North Dakota's strong job market is creating opportunities for workers, including the state's disabled workers. The result is a waiting list of clients for the state's vocational rehabilitation programs.
"There's certainly a demand for services," said Russ Cusack, state director of the Division of Vocational Rehabilitation, Bismarck. "We currently have a bit of a wait list. That's because our federal funding has been really flat for the last couple of years, and we have seen an increase in the requests for training workers."
The division has eight offices around the state, where counselors work with clients to help them reach their employment goals. They also work with high school students with disabilities to prepare them for entering the job market.
Foot-operated mouse pads are among the assistive technology available through Vocational Rehabilitation to help people with disabilities be successful in the work place.
About 265 people are on the wait list in the Minot region, of which about 100 people are age 21 or younger.
Clients aren't being ignored while on the wait list. Cusack said Vocational Rehabilitation is collaborating with Job Service, which has funding for training, to see that people have access to services. Other clients are referred to Independence Inc. if they have employment related concerns, such as transportation.
Vocational rehabilitation counselors make the effort to understand the clients' needs and desires before making the referrals, and then staff follow up to make sure that people are making use of their referrals, Cusack said.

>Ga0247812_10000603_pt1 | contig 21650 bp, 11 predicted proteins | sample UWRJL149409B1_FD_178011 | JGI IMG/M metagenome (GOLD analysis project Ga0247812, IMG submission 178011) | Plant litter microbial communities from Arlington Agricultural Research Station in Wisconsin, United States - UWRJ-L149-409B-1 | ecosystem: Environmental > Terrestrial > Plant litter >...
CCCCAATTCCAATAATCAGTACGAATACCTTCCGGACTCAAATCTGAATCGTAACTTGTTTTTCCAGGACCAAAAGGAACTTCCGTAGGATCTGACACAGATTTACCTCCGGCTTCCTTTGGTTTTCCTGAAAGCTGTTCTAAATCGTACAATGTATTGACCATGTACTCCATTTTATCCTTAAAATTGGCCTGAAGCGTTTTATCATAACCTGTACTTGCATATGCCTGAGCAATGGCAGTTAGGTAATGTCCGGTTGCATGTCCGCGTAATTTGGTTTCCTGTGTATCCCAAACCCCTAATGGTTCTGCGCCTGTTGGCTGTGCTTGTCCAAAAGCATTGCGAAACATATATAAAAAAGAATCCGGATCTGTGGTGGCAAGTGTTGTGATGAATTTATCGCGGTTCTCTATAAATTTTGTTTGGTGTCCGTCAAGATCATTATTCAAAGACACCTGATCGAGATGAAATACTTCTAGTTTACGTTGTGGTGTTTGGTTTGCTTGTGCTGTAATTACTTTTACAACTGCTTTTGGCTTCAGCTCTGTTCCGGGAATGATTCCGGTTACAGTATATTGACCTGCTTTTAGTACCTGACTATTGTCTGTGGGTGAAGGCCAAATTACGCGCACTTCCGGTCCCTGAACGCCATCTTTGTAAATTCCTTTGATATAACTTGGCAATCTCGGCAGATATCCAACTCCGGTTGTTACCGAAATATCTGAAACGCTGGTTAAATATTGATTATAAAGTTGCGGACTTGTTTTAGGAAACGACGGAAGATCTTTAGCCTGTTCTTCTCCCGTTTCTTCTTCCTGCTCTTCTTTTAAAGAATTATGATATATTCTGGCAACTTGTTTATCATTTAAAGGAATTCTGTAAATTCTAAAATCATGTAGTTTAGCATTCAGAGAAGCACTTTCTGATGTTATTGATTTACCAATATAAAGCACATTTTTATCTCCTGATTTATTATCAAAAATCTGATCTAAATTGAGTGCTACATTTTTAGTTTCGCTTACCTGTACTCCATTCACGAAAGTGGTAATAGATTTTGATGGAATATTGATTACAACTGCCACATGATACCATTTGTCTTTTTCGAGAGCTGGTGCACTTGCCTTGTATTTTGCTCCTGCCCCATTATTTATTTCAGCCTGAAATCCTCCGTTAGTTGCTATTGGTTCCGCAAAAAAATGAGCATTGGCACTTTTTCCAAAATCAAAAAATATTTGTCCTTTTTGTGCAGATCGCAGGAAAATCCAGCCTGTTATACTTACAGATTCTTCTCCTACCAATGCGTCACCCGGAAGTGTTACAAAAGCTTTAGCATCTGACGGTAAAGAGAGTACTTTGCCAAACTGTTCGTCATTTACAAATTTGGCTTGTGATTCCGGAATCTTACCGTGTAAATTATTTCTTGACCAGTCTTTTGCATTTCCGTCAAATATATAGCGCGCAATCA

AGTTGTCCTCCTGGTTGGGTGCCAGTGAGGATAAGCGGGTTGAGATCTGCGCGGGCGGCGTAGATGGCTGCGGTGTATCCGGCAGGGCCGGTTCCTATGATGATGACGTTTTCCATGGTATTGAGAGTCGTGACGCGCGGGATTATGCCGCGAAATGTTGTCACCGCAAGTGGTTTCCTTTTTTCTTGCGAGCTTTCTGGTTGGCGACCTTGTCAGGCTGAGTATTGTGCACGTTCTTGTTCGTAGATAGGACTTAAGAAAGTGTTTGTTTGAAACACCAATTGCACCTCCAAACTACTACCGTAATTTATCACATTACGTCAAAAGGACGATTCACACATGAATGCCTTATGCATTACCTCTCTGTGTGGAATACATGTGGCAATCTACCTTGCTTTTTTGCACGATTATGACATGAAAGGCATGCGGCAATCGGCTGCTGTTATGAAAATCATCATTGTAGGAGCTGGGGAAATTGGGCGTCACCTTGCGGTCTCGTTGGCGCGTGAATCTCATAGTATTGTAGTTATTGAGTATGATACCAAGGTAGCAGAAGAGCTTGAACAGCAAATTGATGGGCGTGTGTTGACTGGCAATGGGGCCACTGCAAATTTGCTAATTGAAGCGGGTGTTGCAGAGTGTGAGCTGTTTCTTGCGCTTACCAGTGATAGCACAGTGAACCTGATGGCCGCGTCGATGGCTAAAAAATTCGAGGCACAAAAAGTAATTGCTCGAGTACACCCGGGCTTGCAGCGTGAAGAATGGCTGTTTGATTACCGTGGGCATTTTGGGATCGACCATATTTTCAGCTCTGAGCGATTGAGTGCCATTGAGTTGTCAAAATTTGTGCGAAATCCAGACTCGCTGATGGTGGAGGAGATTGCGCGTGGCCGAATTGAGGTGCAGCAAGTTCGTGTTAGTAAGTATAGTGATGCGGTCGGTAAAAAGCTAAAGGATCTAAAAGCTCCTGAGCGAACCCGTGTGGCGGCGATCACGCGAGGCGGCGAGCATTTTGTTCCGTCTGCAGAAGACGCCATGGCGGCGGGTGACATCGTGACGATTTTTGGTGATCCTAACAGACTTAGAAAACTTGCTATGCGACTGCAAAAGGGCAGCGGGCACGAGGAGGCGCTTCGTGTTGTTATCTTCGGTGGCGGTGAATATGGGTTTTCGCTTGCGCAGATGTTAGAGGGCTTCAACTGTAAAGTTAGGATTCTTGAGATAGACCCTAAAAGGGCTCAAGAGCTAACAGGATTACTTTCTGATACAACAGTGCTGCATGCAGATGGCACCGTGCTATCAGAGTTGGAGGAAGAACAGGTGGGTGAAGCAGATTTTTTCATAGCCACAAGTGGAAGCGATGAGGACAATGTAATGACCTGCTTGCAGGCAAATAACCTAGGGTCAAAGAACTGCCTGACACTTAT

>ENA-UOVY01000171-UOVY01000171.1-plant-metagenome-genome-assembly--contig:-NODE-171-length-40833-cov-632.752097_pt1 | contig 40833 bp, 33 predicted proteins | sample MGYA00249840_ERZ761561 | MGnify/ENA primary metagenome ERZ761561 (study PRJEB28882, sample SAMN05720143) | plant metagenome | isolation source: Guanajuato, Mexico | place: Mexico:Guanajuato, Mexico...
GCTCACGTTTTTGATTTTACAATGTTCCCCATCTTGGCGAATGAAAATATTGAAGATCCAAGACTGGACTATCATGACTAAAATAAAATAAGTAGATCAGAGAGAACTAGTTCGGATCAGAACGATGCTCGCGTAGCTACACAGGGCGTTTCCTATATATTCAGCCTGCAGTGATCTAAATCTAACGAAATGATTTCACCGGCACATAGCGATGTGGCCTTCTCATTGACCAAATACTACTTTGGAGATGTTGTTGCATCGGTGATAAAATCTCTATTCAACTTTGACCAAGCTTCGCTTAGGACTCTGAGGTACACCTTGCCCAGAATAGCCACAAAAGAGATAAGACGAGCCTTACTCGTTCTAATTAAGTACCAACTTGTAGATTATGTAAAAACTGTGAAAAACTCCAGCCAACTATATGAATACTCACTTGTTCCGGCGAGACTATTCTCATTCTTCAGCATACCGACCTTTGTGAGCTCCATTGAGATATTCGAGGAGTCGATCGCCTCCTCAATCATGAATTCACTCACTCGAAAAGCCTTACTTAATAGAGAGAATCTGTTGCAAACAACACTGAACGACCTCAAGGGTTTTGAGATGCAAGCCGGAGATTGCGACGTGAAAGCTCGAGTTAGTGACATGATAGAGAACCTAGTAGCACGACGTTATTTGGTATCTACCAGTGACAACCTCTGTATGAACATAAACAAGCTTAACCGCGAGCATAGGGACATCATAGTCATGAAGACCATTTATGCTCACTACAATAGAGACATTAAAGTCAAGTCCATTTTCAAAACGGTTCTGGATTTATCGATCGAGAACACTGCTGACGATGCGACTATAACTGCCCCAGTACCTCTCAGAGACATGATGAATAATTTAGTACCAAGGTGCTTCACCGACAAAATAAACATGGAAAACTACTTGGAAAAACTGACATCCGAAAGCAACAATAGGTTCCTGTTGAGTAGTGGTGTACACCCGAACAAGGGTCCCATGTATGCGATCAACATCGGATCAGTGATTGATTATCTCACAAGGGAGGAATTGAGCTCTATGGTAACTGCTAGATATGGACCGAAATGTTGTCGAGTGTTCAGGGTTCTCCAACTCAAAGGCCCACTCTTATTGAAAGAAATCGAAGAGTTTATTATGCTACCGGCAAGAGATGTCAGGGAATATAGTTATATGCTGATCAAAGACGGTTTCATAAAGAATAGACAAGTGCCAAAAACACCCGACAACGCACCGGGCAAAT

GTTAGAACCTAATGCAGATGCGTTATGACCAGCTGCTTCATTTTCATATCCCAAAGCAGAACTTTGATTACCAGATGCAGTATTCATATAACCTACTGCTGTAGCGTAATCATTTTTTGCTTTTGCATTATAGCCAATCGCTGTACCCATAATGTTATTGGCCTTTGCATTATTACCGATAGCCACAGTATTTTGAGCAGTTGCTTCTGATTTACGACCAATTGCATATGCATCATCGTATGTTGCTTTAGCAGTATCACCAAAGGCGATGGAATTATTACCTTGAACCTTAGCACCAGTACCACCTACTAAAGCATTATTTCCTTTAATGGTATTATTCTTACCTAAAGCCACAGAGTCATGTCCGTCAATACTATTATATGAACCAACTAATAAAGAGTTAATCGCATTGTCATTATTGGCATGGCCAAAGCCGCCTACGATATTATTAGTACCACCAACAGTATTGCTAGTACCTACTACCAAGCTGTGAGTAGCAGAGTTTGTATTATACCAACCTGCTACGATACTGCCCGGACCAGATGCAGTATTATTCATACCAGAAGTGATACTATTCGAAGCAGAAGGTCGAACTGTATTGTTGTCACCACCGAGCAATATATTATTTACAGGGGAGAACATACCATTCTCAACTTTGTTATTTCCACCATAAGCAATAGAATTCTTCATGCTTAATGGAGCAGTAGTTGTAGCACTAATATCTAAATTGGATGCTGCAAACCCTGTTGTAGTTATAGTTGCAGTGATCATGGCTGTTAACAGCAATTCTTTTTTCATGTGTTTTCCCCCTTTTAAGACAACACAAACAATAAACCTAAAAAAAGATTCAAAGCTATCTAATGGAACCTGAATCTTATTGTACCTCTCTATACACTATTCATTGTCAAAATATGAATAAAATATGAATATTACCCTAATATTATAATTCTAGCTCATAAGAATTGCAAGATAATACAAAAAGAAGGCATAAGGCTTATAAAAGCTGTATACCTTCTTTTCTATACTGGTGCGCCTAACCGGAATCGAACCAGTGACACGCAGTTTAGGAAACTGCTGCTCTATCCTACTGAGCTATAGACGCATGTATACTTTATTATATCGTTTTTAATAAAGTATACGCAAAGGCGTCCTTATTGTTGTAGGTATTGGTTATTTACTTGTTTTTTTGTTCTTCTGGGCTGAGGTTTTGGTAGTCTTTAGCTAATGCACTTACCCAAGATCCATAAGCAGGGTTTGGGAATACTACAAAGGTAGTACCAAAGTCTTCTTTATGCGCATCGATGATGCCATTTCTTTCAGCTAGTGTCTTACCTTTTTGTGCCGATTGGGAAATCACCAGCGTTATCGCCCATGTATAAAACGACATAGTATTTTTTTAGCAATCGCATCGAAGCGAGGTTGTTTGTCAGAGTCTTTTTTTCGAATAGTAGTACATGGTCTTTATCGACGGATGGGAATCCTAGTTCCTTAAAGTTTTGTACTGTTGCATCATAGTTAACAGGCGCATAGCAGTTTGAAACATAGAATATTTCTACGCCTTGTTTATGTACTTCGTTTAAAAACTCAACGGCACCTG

"It's all about making sure that person is independent in the community," Cusack said. "It's our goal to work with the individual to develop a plan that will help them to achieve
employment and also to work with businesses so they can make that connection a good match."
Cusack said job interest by people with disabilities appears to be up. One reason might be that counselors and social workers are encouraging people with disabilities to try employment, he said. Statistics show North Dakotans with disabilities want to work, and that employers are willing to consider accommodations to help those workers be successful, he said. The employment rate for people with disabilities in the state is 56 percent, compared to 36 percent nationally.
A recent count of 2,558 people were participating in vocational rehabilitation programs statewide. Because funding hasn't increased, that number has remained fairly consistent in recent years, Cusack said. Federal dollars account for about 80 percent of funding for vocational rehabilitation in North Dakota. The remainder comes from the state.
Gov. Jack Dalrymple has advised state agencies to hold the line on spending as they provide requests for the 2013-15 budget. Cusack said the decision regarding state dollars for vocational rehabilitation remains up to state policy makers, but it is unlikely there will be an increase in federal dollars in the next year.